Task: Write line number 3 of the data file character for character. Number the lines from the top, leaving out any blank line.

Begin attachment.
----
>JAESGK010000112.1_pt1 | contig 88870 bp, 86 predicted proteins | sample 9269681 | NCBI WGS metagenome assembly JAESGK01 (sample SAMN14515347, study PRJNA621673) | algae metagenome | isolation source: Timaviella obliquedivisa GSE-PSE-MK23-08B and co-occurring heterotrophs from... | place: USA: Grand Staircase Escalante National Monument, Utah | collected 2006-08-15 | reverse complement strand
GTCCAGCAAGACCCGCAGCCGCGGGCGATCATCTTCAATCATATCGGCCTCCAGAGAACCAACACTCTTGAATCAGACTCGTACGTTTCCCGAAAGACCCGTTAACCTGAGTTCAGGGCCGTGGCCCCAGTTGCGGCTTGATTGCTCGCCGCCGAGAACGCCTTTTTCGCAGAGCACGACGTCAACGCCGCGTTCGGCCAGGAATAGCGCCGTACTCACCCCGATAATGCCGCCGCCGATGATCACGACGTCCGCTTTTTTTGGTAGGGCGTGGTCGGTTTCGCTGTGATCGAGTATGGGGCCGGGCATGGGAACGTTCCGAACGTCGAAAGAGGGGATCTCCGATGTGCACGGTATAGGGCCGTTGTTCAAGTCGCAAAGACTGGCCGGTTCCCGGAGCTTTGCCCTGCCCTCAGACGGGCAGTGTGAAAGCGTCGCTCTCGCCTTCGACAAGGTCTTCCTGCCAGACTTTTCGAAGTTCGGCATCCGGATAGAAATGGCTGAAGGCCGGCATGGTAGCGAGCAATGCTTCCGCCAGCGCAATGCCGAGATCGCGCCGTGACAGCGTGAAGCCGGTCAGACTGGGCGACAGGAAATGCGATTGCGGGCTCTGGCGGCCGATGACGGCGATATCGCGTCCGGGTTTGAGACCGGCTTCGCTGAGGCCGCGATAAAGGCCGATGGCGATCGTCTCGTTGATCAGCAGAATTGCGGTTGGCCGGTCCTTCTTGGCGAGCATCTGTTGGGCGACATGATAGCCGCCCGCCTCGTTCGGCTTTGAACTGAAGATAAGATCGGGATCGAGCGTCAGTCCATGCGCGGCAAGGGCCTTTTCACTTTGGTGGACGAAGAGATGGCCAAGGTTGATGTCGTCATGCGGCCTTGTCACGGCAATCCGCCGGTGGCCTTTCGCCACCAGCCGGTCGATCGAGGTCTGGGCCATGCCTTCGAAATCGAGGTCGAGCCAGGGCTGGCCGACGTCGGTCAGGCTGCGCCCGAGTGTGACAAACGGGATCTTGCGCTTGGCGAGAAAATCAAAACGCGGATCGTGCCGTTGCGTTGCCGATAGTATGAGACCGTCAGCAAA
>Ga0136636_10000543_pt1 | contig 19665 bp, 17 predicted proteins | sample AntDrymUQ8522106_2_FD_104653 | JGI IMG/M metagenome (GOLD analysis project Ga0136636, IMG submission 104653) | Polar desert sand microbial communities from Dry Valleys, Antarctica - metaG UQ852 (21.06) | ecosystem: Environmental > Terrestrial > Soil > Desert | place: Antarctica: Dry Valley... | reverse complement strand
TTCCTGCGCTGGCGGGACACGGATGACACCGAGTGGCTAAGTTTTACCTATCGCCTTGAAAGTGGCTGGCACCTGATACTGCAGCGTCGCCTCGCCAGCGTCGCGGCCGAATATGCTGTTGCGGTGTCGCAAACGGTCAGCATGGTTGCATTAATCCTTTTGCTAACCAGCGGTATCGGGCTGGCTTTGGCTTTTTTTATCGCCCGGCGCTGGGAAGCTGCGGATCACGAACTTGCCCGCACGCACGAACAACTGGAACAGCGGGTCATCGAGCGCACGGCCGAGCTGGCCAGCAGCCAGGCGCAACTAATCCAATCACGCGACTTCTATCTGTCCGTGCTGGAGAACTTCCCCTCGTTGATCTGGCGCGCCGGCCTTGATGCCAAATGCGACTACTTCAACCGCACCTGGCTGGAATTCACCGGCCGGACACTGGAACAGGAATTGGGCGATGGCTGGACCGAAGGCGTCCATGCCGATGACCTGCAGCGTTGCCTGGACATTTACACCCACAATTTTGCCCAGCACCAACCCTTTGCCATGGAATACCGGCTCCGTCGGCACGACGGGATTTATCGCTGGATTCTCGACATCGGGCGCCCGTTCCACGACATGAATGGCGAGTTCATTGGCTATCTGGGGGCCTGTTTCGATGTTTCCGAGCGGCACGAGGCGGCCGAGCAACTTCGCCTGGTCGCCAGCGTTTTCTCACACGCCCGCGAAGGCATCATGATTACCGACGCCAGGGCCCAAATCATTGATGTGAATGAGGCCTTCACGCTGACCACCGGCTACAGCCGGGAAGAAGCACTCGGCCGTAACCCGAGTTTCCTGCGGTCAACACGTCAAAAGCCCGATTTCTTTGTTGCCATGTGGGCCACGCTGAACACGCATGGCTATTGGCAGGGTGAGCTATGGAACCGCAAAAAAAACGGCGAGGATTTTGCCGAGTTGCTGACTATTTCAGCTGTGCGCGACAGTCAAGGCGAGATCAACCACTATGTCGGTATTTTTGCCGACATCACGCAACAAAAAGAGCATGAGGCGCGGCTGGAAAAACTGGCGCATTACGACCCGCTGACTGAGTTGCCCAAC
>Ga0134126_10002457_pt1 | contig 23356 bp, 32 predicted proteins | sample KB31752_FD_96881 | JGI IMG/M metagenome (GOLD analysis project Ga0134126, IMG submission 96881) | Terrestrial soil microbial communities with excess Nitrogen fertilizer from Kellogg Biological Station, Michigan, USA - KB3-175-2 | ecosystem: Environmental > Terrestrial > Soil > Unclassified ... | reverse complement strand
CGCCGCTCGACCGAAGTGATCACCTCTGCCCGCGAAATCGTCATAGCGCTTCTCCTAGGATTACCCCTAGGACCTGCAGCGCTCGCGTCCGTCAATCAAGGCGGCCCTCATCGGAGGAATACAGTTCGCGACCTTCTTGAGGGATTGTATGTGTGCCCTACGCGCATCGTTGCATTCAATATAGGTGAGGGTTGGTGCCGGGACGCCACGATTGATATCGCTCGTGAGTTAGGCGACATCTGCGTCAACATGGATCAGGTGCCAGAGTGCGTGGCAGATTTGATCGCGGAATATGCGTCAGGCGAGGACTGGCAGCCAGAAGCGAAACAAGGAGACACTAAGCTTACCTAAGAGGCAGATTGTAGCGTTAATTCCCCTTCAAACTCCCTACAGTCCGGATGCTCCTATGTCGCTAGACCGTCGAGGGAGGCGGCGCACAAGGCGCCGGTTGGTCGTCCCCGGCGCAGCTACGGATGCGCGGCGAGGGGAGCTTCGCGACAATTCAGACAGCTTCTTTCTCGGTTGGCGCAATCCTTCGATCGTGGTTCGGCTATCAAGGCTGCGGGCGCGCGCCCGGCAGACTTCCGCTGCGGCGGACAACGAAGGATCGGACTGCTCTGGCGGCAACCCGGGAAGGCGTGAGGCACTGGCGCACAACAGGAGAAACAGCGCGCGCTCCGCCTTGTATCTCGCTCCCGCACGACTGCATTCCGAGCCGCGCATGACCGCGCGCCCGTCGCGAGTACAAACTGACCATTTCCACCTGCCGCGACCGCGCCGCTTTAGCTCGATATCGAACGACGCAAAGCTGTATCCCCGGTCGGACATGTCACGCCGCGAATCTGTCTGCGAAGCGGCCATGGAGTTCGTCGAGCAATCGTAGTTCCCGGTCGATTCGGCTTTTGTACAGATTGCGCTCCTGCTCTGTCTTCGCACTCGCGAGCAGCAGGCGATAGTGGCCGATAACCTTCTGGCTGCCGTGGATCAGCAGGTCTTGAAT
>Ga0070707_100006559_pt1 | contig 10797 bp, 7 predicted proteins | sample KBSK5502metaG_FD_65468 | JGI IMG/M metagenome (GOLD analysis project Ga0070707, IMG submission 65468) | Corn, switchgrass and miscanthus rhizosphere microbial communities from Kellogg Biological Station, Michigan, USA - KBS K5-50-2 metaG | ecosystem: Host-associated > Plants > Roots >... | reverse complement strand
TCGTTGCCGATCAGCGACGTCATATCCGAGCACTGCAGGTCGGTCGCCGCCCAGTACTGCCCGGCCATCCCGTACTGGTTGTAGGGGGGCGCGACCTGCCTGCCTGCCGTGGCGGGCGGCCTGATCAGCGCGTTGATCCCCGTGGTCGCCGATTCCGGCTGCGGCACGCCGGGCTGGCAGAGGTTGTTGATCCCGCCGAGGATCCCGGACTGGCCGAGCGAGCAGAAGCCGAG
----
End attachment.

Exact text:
>Ga0136636_10000543_pt1 | contig 19665 bp, 17 predicted proteins | sample AntDrymUQ8522106_2_FD_104653 | JGI IMG/M metagenome (GOLD analysis project Ga0136636, IMG submission 104653) | Polar desert sand microbial communities from Dry Valleys, Antarctica - metaG UQ852 (21.06) | ecosystem: Environmental > Terrestrial > Soil > Desert | place: Antarctica: Dry Valley... | reverse complement strand